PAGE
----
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Get rid of Gmail Spam once and for all

In September 2020, 47% of all emails received were junk mail, also commonly referred to as spam. Junk mail can pile up, too. You unsubscribe, then somehow you end up on 10 more lists, unsubscribe again, and the seemingly never-ending saga persists.

I prefer a more careful and one-time approach to such problems myself, so you are in store for an extensive list of steps to take. Until recently, I was overwhelmed with junk mail coming into my main Gmail account. I had hundreds sent to me daily. As a result, I took action a few weeks ago to prevent it from happening further.

Block spam senders

If you block a sender who sends you a lot of junk mail, you should no longer receive messages from them. Sometimes minor flukes occur, where some sift through the cracks.

These flukes are not so major that reblocking a sender won’t solve them. Blocking a junk mail sender can be done on mobile and desktop versions of the Gmail app, and the process only takes a few seconds.

On desktops or your laptop, it’s as easy as doing the following (the process is similar on both Android and iOS):

1. Click the icon with the exclamation point.

2. Choose whether to report the message as spam and unsubscribe, or just report it as spam.

Report spam

By communicating with Google about spam, you’re participating in kind of a crowdsourced reporting pool for the greater good. Google does take action against what it considers ‘spam accounts’ and remembers to block the delivery of these messages in the future.

Filter them out

Do you ever receive emails that are not spam, but they keep going to that folder anyway? Although this is a separate issue, it still transpires regularly enough to get incorporated into this list. You can perform this action on both mobile and desktop versions of the Gmail client.

Here is how you set up a spam filter in Gmail.

  1. First, log in to your Gmail account.

  2. Next, click the gear icon in the top right-hand corner, then click Settings.

  3. Following this, go to Filters and Blocked Addresses, then click Create a New Filter.

  4. Next, type in the email of the sender you want to keep out of your spam folder.

  5. Click Create Filter.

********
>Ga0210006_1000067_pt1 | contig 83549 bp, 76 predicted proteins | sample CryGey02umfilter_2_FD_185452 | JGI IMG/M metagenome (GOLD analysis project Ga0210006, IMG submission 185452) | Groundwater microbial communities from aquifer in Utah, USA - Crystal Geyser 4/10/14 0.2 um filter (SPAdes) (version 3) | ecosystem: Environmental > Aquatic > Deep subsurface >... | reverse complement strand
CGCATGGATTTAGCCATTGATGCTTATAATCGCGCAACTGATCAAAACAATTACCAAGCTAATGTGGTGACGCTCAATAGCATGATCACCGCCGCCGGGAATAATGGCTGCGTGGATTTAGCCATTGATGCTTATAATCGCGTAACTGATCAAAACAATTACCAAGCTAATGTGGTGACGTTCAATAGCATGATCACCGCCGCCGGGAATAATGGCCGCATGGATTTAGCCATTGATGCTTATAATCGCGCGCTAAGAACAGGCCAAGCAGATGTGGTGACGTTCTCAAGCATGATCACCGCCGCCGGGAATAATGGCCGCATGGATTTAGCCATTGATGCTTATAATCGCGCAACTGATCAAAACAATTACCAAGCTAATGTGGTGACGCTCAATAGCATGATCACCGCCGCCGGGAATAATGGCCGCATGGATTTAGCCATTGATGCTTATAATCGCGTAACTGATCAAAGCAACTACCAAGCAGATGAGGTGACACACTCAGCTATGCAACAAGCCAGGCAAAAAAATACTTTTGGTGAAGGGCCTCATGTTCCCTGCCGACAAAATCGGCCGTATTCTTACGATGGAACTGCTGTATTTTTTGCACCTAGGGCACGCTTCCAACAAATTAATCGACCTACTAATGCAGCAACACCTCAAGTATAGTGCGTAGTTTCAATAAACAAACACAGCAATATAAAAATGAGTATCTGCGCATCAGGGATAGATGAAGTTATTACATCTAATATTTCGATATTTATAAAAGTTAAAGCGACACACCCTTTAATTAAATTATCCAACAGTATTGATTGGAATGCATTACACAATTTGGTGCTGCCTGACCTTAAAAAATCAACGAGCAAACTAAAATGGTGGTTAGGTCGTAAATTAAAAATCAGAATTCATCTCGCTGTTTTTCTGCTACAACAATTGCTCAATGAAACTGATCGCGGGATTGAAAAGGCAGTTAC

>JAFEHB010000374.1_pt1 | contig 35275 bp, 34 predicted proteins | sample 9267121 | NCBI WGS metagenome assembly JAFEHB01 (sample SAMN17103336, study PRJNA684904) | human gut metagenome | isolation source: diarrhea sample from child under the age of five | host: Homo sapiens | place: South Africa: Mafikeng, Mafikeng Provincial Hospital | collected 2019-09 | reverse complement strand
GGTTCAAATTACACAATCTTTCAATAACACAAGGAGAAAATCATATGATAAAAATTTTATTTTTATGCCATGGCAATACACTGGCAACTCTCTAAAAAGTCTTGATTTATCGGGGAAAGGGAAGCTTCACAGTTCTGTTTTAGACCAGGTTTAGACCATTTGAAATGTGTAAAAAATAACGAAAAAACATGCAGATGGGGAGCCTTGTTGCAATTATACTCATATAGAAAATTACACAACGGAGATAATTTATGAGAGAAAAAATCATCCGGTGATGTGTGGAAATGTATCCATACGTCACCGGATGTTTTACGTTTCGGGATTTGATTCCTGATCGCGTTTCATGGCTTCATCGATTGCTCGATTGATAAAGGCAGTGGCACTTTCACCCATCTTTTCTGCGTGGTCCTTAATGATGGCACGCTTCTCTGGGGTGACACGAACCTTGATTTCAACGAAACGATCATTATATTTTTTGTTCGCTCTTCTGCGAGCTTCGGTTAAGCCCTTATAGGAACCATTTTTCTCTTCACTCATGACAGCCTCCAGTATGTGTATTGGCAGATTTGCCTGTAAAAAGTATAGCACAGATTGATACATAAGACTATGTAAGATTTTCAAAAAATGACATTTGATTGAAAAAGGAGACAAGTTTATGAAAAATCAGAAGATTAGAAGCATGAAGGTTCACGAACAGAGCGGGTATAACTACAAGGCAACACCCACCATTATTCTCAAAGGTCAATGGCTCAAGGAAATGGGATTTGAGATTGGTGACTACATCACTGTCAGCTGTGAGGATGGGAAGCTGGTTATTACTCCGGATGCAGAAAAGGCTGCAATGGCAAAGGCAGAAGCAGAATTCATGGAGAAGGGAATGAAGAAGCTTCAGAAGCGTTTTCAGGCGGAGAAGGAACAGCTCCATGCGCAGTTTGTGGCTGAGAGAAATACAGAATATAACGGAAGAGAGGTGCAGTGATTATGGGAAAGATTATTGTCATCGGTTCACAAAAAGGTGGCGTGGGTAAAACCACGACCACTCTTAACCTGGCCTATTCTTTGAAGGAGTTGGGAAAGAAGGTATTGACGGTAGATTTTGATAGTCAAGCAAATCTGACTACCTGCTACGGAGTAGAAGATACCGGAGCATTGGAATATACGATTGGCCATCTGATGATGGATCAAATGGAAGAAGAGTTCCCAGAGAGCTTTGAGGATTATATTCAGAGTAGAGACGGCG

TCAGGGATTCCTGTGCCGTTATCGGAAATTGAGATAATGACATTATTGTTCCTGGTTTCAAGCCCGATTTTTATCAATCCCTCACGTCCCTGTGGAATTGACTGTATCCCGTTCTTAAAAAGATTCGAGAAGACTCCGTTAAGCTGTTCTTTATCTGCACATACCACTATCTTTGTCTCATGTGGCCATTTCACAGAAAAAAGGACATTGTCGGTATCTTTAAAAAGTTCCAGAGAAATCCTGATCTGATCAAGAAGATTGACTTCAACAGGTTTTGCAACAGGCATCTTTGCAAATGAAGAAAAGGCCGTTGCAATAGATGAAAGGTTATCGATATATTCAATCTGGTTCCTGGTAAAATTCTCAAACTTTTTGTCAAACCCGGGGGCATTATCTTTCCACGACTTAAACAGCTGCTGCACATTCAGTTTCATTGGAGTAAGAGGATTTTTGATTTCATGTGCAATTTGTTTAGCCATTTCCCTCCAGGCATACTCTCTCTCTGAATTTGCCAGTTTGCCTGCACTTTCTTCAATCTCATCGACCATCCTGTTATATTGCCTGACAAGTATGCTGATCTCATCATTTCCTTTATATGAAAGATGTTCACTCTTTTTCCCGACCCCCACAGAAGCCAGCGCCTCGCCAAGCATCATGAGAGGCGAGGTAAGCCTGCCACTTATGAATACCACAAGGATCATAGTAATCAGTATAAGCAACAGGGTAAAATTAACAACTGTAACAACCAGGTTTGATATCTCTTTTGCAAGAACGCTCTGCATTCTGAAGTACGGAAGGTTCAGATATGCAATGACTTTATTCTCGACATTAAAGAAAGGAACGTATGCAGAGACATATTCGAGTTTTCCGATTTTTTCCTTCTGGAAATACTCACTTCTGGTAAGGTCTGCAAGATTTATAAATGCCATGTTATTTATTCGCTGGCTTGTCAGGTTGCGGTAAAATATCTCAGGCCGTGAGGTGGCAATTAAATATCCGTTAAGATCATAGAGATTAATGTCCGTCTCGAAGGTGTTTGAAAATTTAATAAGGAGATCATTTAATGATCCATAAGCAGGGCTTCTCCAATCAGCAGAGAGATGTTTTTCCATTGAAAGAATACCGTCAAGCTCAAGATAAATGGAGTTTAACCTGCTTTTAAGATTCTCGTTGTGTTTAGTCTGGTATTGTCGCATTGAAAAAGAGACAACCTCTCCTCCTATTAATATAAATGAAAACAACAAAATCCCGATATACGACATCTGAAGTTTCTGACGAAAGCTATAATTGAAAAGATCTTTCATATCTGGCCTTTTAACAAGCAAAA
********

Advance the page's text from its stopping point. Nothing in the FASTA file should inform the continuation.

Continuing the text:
Third-party apps

There are plenty of third-party email apps and add-ons designed to prevent spam, many of which use machine learning to acquire patterns of typical spam-filled emails. Some of them are free, and others have a subscription fee on a monthly or annual basis. Some of my favorites are eM Client, MailWasher, and POPFile.

Consider your email’s level of ‘exposure’

Your email is likely out there somewhere on the Internet, exposed. You can control some of the profiles where that information is visible, however. Doing so can protect against receiving spam emails, but it does take some vigilance.

To get started, you should opt-out of making your email public on social media profiles like Facebook, LinkedIn, Twitter, etc. If you own a domain, it is worth investing in what is called ‘domain privacy.’ Domain registrars always extend a service called domain privacy. This service hides your personal information from public view for an additional fee.

There is only so much you can do using outside apps, and some of the burden; does lie on you. It could also be worth it to perform an appraisal of your Internet profile and see where you can remove/hide your email from the public. This is not a small feat, but it is also not an impossible one.

With a few hours spent and the willingness to clean up your inbox, you can make your email private as it should be. Doing so could protect you from bots that scour the web in search of adding visible emails to mass email lists for email blasts.

Many other creative measures happen to acquire emails illicitly, but taking some or all of these measures could give you back some control of your inbox.

When all else fails, unsubscribe

This was a large part of what I spent a chunk of time doing, unsubscribing from emails I had admittedly subscribed to at some point.

For one reason or another, these emails may no longer be relevant, and this is where something I call ‘the purge’ comes into play. Go through your emails and unsubscribe from every email account you wish to no longer get emails from; this will ensure you steer-clear-of unwanted junk mail from these senders in the future.

It might take a few rounds to get it right, but it will eventually pay off, not to mention it can be done casually as well, from both desktop and mobile devices.


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